Archive for the ‘Bibi Netanyahu’ Category


For the past year, peace groups all over the world have been working on ways to mark the 50thanniversary of Israel’s occupation of the West Bank and Gaza Strip. But now that the 50-year point

The Hawara Checkpoint

has been reached, we are greeted with some big news that few are talking about: There is no occupation.

No one has made such a declaration, of course, but the conclusion is inescapable. In all the relevant international law stemming from the 1907 Hague Conventions and the 1949 Fourth Geneva Convention, which govern belligerent military occupation, are based on the presumption that the condition is temporary.

A recent paper issued by the European Council on Foreign Relations (ECFR) concludes “An unlawfully prolonged occupation arises when an occupying state seeks to permanently transform the international status, government or demographic character of a foreign territory, including through de jure or de facto annexation.” Their legal arguments are well worth reading and quite conclusive. Trying to summarize the details here would do them an injustice. Read more at LobeLog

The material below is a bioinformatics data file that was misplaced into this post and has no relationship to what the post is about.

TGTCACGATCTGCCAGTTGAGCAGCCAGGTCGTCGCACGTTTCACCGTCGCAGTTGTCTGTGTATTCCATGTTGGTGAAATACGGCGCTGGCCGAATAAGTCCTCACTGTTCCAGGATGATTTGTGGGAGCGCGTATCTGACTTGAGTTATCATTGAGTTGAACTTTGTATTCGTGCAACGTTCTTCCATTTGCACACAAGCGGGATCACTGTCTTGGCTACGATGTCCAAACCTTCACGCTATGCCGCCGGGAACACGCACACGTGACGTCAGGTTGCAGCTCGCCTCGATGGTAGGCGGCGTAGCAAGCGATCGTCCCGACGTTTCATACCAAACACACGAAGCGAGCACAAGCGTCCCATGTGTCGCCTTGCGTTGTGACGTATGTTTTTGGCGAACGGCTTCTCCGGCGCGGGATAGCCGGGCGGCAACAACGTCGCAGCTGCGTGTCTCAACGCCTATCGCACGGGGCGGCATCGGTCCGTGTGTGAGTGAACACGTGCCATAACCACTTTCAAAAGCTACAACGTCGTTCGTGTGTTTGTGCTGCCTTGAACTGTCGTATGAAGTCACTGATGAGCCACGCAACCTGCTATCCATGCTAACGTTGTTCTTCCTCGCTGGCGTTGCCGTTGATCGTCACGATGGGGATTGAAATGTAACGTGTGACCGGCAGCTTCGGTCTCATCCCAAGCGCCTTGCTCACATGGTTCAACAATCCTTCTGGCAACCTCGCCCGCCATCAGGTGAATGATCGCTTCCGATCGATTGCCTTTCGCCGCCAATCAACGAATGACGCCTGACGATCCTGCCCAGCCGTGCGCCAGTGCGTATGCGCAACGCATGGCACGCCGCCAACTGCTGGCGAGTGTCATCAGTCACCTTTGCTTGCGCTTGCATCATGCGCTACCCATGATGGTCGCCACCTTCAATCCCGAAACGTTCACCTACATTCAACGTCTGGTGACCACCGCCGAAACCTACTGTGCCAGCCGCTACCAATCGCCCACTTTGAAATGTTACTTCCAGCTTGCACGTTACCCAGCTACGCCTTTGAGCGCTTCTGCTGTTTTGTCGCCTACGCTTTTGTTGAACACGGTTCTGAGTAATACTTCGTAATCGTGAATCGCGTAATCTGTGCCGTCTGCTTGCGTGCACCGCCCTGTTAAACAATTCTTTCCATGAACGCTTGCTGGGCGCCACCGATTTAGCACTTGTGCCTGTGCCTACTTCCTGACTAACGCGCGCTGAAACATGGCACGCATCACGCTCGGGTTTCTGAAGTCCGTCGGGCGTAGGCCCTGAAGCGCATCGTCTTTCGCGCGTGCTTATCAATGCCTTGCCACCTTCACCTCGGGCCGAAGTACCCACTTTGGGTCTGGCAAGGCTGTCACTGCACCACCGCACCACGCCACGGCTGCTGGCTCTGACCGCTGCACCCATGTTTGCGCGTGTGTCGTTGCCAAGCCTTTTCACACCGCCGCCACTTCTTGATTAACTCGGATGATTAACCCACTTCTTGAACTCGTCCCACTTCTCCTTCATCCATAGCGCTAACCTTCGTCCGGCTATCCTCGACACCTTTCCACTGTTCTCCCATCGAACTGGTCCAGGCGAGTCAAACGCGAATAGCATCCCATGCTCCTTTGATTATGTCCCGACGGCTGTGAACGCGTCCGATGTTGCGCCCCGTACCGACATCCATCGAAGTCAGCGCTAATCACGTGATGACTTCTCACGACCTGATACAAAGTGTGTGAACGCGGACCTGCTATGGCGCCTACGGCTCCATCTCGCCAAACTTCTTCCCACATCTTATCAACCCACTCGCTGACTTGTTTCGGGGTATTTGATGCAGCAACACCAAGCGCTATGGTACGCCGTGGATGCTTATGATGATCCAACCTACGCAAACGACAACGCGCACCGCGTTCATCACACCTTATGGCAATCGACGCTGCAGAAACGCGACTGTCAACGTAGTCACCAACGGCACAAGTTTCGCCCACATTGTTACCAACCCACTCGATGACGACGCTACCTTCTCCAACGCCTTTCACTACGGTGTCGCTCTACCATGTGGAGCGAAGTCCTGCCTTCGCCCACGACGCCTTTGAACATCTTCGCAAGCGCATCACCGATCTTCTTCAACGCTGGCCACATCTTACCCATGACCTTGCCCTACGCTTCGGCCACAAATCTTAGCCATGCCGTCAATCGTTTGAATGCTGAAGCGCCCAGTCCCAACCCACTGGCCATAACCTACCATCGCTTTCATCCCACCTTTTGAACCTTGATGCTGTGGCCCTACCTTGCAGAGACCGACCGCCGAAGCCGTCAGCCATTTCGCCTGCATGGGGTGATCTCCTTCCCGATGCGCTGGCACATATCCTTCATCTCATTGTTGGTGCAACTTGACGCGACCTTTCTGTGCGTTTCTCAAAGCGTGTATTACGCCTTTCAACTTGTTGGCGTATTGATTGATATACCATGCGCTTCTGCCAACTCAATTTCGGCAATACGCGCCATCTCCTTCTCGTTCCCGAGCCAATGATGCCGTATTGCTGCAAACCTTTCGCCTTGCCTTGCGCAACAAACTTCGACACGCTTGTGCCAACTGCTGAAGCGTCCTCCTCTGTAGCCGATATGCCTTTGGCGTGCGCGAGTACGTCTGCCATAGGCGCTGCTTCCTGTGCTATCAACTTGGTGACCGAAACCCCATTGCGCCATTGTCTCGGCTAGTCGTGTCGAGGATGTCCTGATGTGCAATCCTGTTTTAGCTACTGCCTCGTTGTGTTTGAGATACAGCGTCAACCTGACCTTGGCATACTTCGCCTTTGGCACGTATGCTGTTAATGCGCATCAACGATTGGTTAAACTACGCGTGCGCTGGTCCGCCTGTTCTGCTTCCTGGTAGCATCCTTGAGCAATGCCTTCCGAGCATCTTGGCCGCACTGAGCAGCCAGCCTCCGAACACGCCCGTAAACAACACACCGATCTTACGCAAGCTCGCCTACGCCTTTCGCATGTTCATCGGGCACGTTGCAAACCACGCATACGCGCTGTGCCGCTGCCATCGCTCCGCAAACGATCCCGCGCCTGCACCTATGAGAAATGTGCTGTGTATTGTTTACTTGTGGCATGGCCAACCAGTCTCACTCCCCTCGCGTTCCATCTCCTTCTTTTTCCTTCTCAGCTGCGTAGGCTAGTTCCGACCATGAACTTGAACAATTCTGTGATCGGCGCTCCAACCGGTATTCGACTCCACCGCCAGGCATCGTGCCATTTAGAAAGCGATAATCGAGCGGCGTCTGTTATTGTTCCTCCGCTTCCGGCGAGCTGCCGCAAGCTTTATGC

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On March 30, the Israeli government announced that it had approved the first new settlement in 20 years. The new settlement is part of the government’s compensation package to the settlers of the recently evacuated outpost named Amona. The Israeli courts had ordered the demolition of this illegally built settlement for the first-time way back in 2006. This February, Amona was finally removed.

But despite the controversy over the new settlement, it’s not actually the first new one in 20 years. True, it’s the first settlement in that time that the government publicly planned and did not claim to be part of an existing settlement. But in that period, outposts that were ostensibly illegal under Israeli law, have become legal when they declared themselves part of an existing settlement somewhere in the same general area. More recently, outposts have been legalized retroactively under a new law. So, this is the “first new settlement” only in the most technical, and largely meaningless, sense.